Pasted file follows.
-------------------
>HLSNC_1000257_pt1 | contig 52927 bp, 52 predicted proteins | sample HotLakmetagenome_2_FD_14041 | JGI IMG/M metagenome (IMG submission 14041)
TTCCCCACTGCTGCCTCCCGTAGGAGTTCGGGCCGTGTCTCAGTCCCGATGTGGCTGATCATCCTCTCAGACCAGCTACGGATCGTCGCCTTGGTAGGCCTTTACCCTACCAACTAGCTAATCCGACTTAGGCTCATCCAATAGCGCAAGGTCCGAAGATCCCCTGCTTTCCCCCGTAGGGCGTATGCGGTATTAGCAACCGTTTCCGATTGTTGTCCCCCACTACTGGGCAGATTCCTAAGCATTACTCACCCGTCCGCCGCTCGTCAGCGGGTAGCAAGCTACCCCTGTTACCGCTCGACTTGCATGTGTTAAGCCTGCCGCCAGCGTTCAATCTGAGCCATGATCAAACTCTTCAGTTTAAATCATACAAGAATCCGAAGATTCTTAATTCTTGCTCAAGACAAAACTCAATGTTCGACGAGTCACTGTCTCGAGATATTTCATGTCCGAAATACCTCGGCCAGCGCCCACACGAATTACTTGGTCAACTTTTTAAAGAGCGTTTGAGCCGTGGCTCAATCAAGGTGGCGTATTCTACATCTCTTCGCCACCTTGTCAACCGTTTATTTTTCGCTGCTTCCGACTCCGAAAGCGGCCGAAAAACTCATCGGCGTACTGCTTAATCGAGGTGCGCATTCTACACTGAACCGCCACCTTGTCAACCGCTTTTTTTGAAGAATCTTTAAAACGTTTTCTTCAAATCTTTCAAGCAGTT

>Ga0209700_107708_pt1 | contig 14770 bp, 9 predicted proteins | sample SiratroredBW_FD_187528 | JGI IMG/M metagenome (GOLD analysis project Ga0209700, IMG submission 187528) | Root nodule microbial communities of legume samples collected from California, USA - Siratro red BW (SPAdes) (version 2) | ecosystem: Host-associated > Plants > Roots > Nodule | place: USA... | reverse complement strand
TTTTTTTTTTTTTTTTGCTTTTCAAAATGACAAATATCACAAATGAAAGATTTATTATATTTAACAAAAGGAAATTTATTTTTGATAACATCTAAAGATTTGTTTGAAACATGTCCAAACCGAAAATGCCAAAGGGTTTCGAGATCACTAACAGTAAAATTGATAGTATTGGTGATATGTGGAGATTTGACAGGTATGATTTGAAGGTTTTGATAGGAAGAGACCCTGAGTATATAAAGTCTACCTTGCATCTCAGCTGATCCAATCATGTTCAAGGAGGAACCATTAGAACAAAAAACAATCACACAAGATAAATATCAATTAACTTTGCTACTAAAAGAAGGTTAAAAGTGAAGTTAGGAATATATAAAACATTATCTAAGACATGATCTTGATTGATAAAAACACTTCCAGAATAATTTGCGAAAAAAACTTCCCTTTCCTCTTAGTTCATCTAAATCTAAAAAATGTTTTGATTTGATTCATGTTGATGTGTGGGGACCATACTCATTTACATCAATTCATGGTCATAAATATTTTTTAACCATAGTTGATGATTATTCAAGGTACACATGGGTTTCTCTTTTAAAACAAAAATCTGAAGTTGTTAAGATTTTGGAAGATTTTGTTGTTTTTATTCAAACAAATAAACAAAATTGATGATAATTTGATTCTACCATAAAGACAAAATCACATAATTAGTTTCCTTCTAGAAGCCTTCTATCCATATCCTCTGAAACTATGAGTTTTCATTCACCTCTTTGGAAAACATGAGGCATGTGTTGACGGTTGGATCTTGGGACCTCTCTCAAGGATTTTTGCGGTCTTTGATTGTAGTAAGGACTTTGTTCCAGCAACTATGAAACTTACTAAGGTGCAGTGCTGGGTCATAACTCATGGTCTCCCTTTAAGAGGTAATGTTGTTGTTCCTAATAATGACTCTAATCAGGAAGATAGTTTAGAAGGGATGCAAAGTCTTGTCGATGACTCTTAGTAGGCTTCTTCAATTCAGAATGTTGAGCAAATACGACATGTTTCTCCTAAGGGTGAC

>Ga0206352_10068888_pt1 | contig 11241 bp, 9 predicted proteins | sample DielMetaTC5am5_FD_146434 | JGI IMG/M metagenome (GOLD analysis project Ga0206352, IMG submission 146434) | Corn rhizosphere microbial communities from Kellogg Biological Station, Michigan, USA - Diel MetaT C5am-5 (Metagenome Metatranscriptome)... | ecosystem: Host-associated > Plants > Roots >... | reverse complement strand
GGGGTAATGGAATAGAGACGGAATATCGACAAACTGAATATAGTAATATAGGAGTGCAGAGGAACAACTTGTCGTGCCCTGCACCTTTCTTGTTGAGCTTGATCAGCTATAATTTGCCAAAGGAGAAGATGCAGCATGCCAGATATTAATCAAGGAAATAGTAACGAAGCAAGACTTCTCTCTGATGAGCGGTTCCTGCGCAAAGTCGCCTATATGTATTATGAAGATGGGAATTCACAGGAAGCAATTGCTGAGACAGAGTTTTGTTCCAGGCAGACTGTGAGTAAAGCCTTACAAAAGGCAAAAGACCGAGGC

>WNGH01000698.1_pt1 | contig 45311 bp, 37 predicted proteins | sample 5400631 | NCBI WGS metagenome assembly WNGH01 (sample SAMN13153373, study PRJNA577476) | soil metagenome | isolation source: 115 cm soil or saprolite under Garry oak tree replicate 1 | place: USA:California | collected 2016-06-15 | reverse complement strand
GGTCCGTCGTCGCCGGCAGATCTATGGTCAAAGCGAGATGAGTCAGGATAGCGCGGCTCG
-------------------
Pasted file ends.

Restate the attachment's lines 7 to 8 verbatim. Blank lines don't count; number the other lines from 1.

>WNGH01000698.1_pt1 | contig 45311 bp, 37 predicted proteins | sample 5400631 | NCBI WGS metagenome assembly WNGH01 (sample SAMN13153373, study PRJNA577476) | soil metagenome | isolation source: 115 cm soil or saprolite under Garry oak tree replicate 1 | place: USA:California | collected 2016-06-15 | reverse complement strand
GGTCCGTCGTCGCCGGCAGATCTATGGTCAAAGCGAGATGAGTCAGGATAGCGCGGCTCG